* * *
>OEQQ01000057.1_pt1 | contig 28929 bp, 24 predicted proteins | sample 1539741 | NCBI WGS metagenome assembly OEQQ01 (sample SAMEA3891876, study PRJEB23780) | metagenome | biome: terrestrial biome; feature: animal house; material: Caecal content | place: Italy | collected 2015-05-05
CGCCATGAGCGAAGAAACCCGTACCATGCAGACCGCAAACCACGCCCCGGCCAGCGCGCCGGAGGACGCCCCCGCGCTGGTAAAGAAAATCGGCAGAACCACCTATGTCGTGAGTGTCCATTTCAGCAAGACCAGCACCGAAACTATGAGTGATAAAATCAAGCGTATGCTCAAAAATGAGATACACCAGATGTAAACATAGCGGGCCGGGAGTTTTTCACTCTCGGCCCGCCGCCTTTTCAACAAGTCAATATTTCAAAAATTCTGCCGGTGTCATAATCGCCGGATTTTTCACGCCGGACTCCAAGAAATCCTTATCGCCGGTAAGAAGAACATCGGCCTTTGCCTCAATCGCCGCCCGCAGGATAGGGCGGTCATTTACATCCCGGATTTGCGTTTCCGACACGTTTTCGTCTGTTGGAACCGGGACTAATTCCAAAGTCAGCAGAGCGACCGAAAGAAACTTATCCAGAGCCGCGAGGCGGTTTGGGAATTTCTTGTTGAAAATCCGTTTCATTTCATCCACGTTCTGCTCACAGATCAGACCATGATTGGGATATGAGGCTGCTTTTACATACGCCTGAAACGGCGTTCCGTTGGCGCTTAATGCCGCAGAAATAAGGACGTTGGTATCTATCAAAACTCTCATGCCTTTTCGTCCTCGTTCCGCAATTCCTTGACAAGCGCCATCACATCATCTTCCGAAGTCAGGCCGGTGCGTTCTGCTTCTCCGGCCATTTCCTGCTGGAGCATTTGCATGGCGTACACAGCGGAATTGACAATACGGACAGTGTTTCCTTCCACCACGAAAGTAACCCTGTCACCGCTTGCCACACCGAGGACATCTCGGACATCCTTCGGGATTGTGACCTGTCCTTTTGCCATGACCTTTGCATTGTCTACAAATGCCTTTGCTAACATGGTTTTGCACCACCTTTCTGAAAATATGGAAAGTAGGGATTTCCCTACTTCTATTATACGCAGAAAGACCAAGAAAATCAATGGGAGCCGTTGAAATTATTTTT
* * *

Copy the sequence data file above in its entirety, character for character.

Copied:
>OEQQ01000057.1_pt1 | contig 28929 bp, 24 predicted proteins | sample 1539741 | NCBI WGS metagenome assembly OEQQ01 (sample SAMEA3891876, study PRJEB23780) | metagenome | biome: terrestrial biome; feature: animal house; material: Caecal content | place: Italy | collected 2015-05-05
CGCCATGAGCGAAGAAACCCGTACCATGCAGACCGCAAACCACGCCCCGGCCAGCGCGCCGGAGGACGCCCCCGCGCTGGTAAAGAAAATCGGCAGAACCACCTATGTCGTGAGTGTCCATTTCAGCAAGACCAGCACCGAAACTATGAGTGATAAAATCAAGCGTATGCTCAAAAATGAGATACACCAGATGTAAACATAGCGGGCCGGGAGTTTTTCACTCTCGGCCCGCCGCCTTTTCAACAAGTCAATATTTCAAAAATTCTGCCGGTGTCATAATCGCCGGATTTTTCACGCCGGACTCCAAGAAATCCTTATCGCCGGTAAGAAGAACATCGGCCTTTGCCTCAATCGCCGCCCGCAGGATAGGGCGGTCATTTACATCCCGGATTTGCGTTTCCGACACGTTTTCGTCTGTTGGAACCGGGACTAATTCCAAAGTCAGCAGAGCGACCGAAAGAAACTTATCCAGAGCCGCGAGGCGGTTTGGGAATTTCTTGTTGAAAATCCGTTTCATTTCATCCACGTTCTGCTCACAGATCAGACCATGATTGGGATATGAGGCTGCTTTTACATACGCCTGAAACGGCGTTCCGTTGGCGCTTAATGCCGCAGAAATAAGGACGTTGGTATCTATCAAAACTCTCATGCCTTTTCGTCCTCGTTCCGCAATTCCTTGACAAGCGCCATCACATCATCTTCCGAAGTCAGGCCGGTGCGTTCTGCTTCTCCGGCCATTTCCTGCTGGAGCATTTGCATGGCGTACACAGCGGAATTGACAATACGGACAGTGTTTCCTTCCACCACGAAAGTAACCCTGTCACCGCTTGCCACACCGAGGACATCTCGGACATCCTTCGGGATTGTGACCTGTCCTTTTGCCATGACCTTTGCATTGTCTACAAATGCCTTTGCTAACATGGTTTTGCACCACCTTTCTGAAAATATGGAAAGTAGGGATTTCCCTACTTCTATTATACGCAGAAAGACCAAGAAAATCAATGGGAGCCGTTGAAATTATTTTT